The original Fosamax label was approved by the FDA in 1995.  The original label did not warn of the risk of atypical femoral fractures.  While the Court points to the fact that Merck scientists knew of at least a “theoretical risk” of these fractures, Merck brought the theoretical considerations to the FDA’s attention and the FDA approved a Fosamax label without requiring mention of the risk.  In 2008, Merck applied to change the Fosamax label in two ways: (1) add reference to “low-energy femoral shaft fracture” in the Adverse Reactions section of the label, and (2) provide longer discussion focused on the risk of stress fractures in the Precautions section.  The FDA approved the first addition, but rejected the second on the basis that the discussion of “stress fractures” was not sufficiently related to the risk of the specific atypical femoral fracture.  This is because atypical femoral fractures are low energy fractures that are the result of stress fractures, and have different pain symptoms and more severe repair remedies.  At that time, the FDA did however invite Merck to resubmit its application to address label change deficiencies.  Instead, Merck withdrew its application and changed the Adverse Reactions section through the “changes being effected” (CBE) process.  The CBE process is provided within the FDA regulations and permits drug manufacturers to change labels without prior FDA approval where “newly acquired information … based on reasonable evidence” warrants a new or stronger warning.  A warning about “atypical femoral fractures” appeared on the Fosamax label in 2011, after the FDA ordered a label change based on its own analysis. 

Finally, the Court reiterates the long-standing principle that the only FDA agency actions capable of answering whether preemption exists are those taken pursuant to the FDA’s congressionally delegated authority.  Where, as in Merck, the answer to preemption revolves around a question of agency disapproval, the Court unambiguously held the question of agency disapproval is a question of law for a judge to decide, not a jury.  Chatter of the role of a jury, specifically regarding factual questions about the meaning and effect of an agency decision in preemption cases, was silenced by the Court’s Opinion.  The Court unabashedly admits there are such factual questions within a preemption analysis, but held that those questions are “subsumed within an already tightly circumscribed legal analysis and do not warrant submission alone or together with the larger pre-emption question to a jury.”  Ultimately, the Supreme Court remanded the case because the Third Circuit improperly analyzed the question of preemption as one of fact for a jury, rather than a question of law, and because the Court has now clarified how to properly apply the clear evidence standard.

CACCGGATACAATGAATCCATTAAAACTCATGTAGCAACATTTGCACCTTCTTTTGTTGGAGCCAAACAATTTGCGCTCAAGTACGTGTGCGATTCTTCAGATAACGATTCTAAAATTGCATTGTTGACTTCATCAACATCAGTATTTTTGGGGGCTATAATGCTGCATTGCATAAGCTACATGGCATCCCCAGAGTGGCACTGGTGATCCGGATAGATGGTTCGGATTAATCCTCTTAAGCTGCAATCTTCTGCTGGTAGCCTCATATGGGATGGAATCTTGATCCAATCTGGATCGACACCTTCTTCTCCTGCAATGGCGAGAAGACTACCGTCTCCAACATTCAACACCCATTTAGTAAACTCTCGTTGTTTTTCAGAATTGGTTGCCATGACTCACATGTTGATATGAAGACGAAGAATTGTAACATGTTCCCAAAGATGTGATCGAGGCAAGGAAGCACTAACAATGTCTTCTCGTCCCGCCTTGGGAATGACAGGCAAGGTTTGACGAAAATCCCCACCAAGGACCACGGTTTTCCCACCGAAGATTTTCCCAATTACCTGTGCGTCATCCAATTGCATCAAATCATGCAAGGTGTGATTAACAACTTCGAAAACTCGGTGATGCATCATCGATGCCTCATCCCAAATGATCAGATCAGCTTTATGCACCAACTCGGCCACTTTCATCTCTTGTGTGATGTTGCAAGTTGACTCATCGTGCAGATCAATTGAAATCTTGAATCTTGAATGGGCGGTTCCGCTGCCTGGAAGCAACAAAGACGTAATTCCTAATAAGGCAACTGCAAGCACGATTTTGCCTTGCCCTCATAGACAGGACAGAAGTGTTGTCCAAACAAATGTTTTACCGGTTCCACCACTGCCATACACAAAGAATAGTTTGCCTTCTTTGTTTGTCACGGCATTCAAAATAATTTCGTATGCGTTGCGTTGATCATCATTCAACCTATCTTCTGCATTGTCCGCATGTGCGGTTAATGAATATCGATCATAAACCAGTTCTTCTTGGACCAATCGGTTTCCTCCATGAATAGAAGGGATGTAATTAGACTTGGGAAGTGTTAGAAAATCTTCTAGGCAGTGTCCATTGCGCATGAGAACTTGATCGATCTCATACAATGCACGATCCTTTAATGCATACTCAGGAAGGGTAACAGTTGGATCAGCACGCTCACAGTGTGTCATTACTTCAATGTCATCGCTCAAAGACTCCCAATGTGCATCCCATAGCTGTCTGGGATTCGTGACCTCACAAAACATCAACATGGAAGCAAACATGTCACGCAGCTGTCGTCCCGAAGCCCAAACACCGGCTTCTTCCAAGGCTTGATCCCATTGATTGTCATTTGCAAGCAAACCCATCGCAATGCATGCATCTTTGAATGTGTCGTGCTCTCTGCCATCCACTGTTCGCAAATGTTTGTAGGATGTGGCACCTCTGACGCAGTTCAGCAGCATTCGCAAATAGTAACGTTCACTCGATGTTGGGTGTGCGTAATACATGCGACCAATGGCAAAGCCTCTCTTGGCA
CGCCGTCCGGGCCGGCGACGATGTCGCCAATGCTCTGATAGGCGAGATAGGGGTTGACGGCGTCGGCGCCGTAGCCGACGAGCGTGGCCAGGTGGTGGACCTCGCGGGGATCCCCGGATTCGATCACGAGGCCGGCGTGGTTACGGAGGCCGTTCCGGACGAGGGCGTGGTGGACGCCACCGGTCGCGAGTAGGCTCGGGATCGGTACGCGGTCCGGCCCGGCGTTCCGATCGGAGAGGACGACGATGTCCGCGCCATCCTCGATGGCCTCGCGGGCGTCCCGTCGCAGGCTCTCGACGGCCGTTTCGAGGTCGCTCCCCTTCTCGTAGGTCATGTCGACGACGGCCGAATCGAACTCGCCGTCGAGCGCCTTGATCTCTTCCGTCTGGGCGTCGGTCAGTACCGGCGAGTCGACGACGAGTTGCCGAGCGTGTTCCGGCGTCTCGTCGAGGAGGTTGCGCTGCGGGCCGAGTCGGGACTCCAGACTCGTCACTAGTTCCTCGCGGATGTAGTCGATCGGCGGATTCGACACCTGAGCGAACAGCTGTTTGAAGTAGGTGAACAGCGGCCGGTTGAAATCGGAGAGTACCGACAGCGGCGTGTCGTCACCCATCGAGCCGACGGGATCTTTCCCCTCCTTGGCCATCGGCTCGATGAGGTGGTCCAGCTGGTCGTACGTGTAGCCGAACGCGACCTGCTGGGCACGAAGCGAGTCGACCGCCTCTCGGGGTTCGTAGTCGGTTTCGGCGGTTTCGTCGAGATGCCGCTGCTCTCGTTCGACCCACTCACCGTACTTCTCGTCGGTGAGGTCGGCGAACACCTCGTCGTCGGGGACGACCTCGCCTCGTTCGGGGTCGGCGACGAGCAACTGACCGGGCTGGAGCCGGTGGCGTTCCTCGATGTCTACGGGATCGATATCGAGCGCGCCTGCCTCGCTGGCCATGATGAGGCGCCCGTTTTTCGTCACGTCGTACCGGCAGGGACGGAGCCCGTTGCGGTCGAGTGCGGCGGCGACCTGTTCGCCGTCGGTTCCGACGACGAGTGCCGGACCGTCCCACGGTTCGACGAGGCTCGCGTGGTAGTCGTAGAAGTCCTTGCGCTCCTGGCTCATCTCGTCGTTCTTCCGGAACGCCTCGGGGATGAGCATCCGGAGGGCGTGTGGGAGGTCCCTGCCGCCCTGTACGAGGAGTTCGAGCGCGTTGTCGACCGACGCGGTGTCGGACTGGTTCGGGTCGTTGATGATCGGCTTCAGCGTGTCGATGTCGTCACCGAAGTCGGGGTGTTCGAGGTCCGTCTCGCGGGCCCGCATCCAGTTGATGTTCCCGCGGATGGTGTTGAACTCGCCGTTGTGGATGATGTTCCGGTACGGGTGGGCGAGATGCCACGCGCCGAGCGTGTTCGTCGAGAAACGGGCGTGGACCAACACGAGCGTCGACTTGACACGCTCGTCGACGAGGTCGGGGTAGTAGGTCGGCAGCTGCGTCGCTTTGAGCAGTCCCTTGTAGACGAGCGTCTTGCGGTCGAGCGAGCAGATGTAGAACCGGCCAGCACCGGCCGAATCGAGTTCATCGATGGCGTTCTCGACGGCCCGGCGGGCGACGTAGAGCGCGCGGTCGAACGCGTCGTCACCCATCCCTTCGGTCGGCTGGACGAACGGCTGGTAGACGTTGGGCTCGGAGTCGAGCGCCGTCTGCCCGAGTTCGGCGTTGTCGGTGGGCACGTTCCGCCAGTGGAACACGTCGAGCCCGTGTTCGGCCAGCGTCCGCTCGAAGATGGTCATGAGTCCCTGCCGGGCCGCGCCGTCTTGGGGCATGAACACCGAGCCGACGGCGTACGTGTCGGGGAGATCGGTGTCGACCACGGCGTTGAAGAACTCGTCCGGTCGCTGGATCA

What does this mean for your company?

If you, like Merck, are in the business of manufacturing drugs, you can take solace in the fact that an FDA preemption argument is in the hands of a judge.  Because the Supreme Court has now held this issue is one exclusively for the Court, it may be ruled upon during motion practice with less strife related to facts “subsumed” in this kind of complex legal analysis.  But this strategic advantage cuts both ways.  Drug-manufacturers will now have to show that the company submitted a state law required warning to the FDA.  Litigation of these issues to date has largely involved questions about what exactly the FDA rejected when disapproving label changes.  The Court makes clear that the manufacturer’s proposed label change cannot be of some broader, less threatening risk – like stress fractures – when the company has knowledge of a specific, less appeasing risk – like atypical femoral fractures.  This is to say, while the power that comes with an impossibility preemption defense can be a great litigation tool, the responsibility to fully inform and present the FDA with state-compliant warnings is equally great.